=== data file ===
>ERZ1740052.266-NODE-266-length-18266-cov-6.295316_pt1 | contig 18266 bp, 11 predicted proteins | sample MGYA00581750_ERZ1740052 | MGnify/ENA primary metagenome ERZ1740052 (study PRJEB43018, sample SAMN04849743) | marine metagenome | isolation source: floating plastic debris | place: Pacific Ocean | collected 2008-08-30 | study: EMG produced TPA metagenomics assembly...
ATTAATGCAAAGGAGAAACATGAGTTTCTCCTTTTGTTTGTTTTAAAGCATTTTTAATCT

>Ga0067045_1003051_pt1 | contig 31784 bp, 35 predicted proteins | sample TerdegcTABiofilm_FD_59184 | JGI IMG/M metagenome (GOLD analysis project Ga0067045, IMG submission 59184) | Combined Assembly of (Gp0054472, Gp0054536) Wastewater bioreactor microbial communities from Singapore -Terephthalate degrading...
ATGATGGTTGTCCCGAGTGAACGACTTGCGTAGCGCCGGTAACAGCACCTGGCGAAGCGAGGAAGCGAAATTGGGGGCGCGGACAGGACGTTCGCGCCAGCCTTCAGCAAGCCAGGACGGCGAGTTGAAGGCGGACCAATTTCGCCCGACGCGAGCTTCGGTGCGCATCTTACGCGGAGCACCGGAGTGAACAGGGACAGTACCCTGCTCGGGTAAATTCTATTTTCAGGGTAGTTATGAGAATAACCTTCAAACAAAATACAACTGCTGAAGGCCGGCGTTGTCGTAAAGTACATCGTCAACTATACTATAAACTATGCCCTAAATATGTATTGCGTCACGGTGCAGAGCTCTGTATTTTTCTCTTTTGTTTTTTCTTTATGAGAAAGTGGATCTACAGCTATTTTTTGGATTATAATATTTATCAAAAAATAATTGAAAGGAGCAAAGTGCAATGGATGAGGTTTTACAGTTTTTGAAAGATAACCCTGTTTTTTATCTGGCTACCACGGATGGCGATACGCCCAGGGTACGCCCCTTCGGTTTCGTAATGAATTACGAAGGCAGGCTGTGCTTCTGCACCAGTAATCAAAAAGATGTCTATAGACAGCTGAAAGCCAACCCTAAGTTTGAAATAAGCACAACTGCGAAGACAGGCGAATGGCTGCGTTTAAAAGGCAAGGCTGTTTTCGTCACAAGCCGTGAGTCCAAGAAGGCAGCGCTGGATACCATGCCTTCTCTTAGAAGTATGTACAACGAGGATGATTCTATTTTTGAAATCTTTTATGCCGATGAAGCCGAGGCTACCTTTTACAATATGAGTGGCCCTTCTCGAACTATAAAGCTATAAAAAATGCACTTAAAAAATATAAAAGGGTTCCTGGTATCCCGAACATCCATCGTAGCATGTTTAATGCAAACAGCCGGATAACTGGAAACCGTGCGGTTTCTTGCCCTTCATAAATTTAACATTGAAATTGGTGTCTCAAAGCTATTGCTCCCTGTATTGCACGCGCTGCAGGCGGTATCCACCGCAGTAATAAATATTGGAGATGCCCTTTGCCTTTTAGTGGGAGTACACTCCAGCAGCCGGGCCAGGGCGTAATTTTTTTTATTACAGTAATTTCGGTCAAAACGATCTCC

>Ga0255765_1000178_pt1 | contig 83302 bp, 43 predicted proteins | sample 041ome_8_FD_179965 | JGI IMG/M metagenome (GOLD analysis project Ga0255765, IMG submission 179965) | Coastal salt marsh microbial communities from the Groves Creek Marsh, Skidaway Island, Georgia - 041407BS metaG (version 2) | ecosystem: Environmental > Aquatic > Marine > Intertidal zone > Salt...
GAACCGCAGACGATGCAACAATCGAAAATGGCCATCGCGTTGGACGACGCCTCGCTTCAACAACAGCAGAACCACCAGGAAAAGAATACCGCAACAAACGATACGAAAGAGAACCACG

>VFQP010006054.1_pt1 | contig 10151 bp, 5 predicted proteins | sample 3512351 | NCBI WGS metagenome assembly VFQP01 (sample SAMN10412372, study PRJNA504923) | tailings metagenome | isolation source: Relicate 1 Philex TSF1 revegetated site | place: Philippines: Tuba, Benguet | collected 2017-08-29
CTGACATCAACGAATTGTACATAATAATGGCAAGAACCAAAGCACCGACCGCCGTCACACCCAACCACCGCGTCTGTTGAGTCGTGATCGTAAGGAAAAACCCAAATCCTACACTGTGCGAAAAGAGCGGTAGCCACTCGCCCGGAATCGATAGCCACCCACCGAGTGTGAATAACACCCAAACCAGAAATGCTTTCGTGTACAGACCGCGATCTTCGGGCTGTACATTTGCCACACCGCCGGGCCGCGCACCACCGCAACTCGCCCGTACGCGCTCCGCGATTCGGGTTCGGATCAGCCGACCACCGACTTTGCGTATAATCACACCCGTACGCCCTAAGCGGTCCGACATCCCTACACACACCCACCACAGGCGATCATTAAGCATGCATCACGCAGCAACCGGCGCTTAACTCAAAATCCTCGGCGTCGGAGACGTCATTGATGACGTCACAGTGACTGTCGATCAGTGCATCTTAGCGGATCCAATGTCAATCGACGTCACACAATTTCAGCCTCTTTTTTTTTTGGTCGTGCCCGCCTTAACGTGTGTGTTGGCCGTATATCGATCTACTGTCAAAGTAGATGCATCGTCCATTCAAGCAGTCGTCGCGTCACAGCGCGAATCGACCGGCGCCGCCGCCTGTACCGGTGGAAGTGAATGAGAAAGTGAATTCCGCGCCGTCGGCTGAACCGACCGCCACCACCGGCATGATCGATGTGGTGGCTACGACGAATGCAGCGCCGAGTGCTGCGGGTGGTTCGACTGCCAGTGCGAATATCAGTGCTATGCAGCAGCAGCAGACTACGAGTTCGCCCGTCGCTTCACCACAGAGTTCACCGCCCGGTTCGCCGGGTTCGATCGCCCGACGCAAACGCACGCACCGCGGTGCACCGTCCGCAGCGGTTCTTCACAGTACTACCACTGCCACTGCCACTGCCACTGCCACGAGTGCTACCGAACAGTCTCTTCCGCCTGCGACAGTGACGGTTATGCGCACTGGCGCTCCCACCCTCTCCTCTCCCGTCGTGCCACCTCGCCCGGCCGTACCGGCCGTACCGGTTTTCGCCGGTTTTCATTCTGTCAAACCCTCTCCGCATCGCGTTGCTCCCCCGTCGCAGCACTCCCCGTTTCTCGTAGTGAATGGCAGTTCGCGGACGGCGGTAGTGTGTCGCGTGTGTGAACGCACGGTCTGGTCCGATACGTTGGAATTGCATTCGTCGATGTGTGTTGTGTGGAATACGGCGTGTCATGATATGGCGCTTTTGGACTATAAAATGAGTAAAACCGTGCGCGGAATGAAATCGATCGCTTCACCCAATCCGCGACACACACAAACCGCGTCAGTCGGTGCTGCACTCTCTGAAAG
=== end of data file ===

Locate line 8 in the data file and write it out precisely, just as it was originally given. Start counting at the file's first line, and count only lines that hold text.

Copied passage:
CTGACATCAACGAATTGTACATAATAATGGCAAGAACCAAAGCACCGACCGCCGTCACACCCAACCACCGCGTCTGTTGAGTCGTGATCGTAAGGAAAAACCCAAATCCTACACTGTGCGAAAAGAGCGGTAGCCACTCGCCCGGAATCGATAGCCACCCACCGAGTGTGAATAACACCCAAACCAGAAATGCTTTCGTGTACAGACCGCGATCTTCGGGCTGTACATTTGCCACACCGCCGGGCCGCGCACCACCGCAACTCGCCCGTACGCGCTCCGCGATTCGGGTTCGGATCAGCCGACCACCGACTTTGCGTATAATCACACCCGTACGCCCTAAGCGGTCCGACATCCCTACACACACCCACCACAGGCGATCATTAAGCATGCATCACGCAGCAACCGGCGCTTAACTCAAAATCCTCGGCGTCGGAGACGTCATTGATGACGTCACAGTGACTGTCGATCAGTGCATCTTAGCGGATCCAATGTCAATCGACGTCACACAATTTCAGCCTCTTTTTTTTTTGGTCGTGCCCGCCTTAACGTGTGTGTTGGCCGTATATCGATCTACTGTCAAAGTAGATGCATCGTCCATTCAAGCAGTCGTCGCGTCACAGCGCGAATCGACCGGCGCCGCCGCCTGTACCGGTGGAAGTGAATGAGAAAGTGAATTCCGCGCCGTCGGCTGAACCGACCGCCACCACCGGCATGATCGATGTGGTGGCTACGACGAATGCAGCGCCGAGTGCTGCGGGTGGTTCGACTGCCAGTGCGAATATCAGTGCTATGCAGCAGCAGCAGACTACGAGTTCGCCCGTCGCTTCACCACAGAGTTCACCGCCCGGTTCGCCGGGTTCGATCGCCCGACGCAAACGCACGCACCGCGGTGCACCGTCCGCAGCGGTTCTTCACAGTACTACCACTGCCACTGCCACTGCCACTGCCACGAGTGCTACCGAACAGTCTCTTCCGCCTGCGACAGTGACGGTTATGCGCACTGGCGCTCCCACCCTCTCCTCTCCCGTCGTGCCACCTCGCCCGGCCGTACCGGCCGTACCGGTTTTCGCCGGTTTTCATTCTGTCAAACCCTCTCCGCATCGCGTTGCTCCCCCGTCGCAGCACTCCCCGTTTCTCGTAGTGAATGGCAGTTCGCGGACGGCGGTAGTGTGTCGCGTGTGTGAACGCACGGTCTGGTCCGATACGTTGGAATTGCATTCGTCGATGTGTGTTGTGTGGAATACGGCGTGTCATGATATGGCGCTTTTGGACTATAAAATGAGTAAAACCGTGCGCGGAATGAAATCGATCGCTTCACCCAATCCGCGACACACACAAACCGCGTCAGTCGGTGCTGCACTCTCTGAAAG